Ten-year-old Dylan Strobel was in his summer coding class at Central Elementary School in Riverside when inspiration hit him to create something special.
Along with his classmate, Jack Hesla, he coded a commercial using the program Scratch. He then presented it to the class to promote a toy drive his family was hosting the next day.
The toy drive was held on July 26 at the Strobel’s house in Riverside to raise money for Russ Motykowski, a Central custodian. Motykowski, commonly referred to as “Mr. Russ,” has been battling cancer since 2017 and stopped working at Central last year because of his health.
After Motykowski’s wife stopped working to care for him full-time, a neighbor created a GoFundMe page to support the family who was struggling with medical bills and other payments. The fundraiser can be found here.
Dylan’s mother and PTO board member, Missy Strobel, said she heard multiple calls of support for Mr. Russ. Though the PTO could not donate itself, a toy drive was thought of as a substitute and an opportunity for the kids a chance to organize an event.
With the possible help of Dylan’s commercial, the Strobels received quite the surprise a day before the drive.
“We were at a Sox game, and when we came home, our entire lawn was covered with donations,” she said. “Because there was no more room on the front porch, the house was full. It was really funny. It looked like we had been evicted.”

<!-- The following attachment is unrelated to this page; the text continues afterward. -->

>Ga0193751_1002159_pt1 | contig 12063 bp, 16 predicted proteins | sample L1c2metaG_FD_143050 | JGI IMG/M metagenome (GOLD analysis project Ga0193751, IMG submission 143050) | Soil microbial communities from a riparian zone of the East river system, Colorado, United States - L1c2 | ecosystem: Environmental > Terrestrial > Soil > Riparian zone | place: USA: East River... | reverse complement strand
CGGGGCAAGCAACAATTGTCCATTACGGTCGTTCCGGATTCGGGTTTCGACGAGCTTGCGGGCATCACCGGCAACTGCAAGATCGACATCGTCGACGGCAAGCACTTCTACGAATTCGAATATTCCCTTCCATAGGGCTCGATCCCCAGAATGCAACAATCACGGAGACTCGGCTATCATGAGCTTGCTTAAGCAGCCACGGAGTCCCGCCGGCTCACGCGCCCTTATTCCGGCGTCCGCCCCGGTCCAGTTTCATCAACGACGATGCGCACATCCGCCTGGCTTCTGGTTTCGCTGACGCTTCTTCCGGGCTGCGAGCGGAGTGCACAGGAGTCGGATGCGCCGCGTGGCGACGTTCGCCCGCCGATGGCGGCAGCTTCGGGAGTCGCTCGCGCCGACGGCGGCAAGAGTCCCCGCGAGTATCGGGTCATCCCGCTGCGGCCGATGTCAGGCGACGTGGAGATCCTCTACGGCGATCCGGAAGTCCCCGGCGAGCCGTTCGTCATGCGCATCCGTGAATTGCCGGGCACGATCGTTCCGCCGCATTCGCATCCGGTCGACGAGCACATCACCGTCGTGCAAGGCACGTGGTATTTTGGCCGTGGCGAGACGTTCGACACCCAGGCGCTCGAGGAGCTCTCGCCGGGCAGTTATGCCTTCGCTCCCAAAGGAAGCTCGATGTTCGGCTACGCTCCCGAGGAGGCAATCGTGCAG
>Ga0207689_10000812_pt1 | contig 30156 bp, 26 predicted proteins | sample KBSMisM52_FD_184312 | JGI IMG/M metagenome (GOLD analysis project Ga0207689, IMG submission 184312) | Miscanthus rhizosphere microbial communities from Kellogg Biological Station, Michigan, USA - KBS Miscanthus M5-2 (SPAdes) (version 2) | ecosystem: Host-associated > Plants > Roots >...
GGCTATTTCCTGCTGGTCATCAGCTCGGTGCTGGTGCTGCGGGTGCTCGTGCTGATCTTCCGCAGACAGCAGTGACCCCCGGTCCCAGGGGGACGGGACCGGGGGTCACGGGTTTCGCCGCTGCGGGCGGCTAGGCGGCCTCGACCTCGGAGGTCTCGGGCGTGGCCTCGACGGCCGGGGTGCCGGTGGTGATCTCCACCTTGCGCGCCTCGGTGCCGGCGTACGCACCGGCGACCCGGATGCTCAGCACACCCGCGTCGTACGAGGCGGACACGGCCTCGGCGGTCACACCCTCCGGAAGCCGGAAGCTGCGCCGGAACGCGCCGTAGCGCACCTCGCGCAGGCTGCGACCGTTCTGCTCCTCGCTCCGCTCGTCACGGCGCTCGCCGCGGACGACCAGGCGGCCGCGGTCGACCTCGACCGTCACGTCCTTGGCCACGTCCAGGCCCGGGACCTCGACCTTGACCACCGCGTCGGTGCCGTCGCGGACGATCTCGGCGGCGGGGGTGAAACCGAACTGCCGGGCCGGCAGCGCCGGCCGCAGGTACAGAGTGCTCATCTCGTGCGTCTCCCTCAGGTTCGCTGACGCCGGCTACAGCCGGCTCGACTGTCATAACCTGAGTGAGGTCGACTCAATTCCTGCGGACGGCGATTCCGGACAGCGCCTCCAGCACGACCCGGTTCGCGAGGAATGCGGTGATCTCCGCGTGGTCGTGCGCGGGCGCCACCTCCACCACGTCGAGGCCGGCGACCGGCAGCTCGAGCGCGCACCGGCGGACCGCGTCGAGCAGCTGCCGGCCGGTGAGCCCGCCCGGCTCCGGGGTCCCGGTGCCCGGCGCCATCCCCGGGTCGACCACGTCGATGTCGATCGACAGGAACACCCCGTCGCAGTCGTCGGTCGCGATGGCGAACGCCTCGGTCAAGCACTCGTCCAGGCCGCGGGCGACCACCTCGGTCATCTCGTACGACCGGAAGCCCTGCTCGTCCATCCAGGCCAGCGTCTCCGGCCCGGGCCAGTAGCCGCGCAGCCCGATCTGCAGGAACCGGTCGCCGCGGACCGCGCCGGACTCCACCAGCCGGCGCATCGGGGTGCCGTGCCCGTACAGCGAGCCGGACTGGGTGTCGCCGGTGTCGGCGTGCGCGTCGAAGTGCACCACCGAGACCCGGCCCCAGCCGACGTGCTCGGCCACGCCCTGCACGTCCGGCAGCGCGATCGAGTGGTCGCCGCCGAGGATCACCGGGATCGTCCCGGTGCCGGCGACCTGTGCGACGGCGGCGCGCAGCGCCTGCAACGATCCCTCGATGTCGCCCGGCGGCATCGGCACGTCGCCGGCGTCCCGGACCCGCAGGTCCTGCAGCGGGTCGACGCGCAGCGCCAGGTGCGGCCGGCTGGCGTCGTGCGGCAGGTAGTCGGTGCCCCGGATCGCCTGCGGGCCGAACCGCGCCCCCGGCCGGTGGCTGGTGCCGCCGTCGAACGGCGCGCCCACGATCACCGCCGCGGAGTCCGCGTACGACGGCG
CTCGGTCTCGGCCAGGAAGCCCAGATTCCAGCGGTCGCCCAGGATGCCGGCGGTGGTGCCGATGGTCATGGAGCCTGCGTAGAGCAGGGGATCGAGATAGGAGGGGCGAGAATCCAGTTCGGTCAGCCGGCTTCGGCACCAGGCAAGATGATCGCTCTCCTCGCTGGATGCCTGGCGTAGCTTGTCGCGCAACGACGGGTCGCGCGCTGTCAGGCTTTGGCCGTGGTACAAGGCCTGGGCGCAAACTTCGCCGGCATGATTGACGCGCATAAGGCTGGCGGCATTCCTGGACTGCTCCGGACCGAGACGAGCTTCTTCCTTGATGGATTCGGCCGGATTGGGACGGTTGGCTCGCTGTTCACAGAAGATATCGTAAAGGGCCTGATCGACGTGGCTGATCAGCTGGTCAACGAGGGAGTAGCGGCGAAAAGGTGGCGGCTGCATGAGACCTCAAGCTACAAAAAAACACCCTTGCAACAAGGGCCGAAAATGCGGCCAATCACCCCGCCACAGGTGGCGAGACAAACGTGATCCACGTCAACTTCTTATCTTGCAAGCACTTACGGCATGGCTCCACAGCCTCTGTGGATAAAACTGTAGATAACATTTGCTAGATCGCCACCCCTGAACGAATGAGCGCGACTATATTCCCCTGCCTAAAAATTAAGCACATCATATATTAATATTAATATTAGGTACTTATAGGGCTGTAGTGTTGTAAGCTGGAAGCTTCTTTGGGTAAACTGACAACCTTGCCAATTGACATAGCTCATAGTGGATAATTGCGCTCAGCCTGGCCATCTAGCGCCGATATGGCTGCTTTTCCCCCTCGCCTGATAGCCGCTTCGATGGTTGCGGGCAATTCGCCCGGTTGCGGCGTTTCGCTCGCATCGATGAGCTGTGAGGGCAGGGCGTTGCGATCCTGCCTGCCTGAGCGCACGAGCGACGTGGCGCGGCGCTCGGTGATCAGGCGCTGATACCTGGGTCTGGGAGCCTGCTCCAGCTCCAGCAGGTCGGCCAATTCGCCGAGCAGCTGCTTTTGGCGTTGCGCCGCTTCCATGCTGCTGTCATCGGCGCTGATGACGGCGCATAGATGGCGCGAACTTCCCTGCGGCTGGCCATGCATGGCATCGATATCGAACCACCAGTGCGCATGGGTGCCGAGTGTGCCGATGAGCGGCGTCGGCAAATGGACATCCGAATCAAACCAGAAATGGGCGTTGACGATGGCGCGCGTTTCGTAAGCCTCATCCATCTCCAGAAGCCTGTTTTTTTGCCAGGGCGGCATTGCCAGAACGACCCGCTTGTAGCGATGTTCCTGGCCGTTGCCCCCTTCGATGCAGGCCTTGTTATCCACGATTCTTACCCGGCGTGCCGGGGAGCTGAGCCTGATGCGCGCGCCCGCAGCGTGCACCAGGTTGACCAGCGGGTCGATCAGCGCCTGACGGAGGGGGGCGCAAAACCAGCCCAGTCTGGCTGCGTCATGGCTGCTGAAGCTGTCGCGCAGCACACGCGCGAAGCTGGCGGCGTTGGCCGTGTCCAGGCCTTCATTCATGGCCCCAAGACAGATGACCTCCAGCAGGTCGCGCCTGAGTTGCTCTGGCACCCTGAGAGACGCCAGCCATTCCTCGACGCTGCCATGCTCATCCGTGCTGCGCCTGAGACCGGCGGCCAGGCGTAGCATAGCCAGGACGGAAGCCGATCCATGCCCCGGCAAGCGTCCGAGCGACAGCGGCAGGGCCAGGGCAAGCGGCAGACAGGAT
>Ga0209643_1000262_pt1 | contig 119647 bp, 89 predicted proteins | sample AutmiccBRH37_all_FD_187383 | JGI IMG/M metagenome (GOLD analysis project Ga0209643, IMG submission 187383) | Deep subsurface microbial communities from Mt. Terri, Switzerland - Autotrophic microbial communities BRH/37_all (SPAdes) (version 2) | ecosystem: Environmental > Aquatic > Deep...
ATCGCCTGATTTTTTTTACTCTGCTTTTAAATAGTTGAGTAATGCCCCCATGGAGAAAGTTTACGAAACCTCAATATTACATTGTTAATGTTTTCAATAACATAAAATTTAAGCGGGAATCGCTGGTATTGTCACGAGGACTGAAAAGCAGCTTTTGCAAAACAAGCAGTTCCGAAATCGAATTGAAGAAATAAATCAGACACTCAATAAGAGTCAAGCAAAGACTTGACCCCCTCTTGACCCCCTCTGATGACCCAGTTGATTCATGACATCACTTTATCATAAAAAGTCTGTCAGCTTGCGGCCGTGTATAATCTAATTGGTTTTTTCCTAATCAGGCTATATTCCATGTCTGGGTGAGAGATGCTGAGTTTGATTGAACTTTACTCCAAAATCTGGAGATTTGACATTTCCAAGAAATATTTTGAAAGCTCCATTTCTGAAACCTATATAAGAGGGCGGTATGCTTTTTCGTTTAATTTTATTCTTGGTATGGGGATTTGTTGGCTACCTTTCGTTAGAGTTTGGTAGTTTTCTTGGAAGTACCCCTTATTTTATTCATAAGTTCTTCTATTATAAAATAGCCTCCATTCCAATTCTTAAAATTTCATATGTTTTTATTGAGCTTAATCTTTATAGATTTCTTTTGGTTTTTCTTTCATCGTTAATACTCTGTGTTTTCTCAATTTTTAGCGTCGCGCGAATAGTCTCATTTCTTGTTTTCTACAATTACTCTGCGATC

Thirty families ultimately pitched in to donate toys.
The drive lasted from 10 a.m. to 6 p.m. and was all managed by kids. Dylan and his younger sister, Avery, ran the cash register and acted as store managers.
More than 15 other children organized and priced the inventory, which included action figures, shoes, a dollhouse and an X-Box gaming system priced at $20.
With cookies and lemonade sold on the side, the drive raised nearly $950 in total. The rest of the unsold toys were picked up by an epilepsy foundation the following day. The entire experience and community support left Missy Strobel overwhelmed.
“There was nothing but good feelings,” she said. “When you come together and see what the kids are doing, it just feels so good. It was like every neighbor on my street was there. … So many parents were coming just to spread the word about Mr. Russ, too.”
Dylan and Avery said they loved to get people and their friends to come to the drive. But both remain focused on helping Mr. Russ.
“[Mr. Russ would] do anything to help,” Dylan said. “He doesn’t mind working a little extra as long it helps someone.”
Ryan Bookler, an Ames School teacher who runs the summer coding class at Central School, was enthusiastic when Dylan asked to present his commercial. The commercial features a cartoon bear and penguin talking about the toy drive.
“It was one of those ah-ha moments you have as a teacher,” Bookler said. “It was meaningful, it was authentic. He took what he learned in school and he applied it to help someone, another human being.
“It was evident that he really cares about Mr. Russ and he wanted to help.”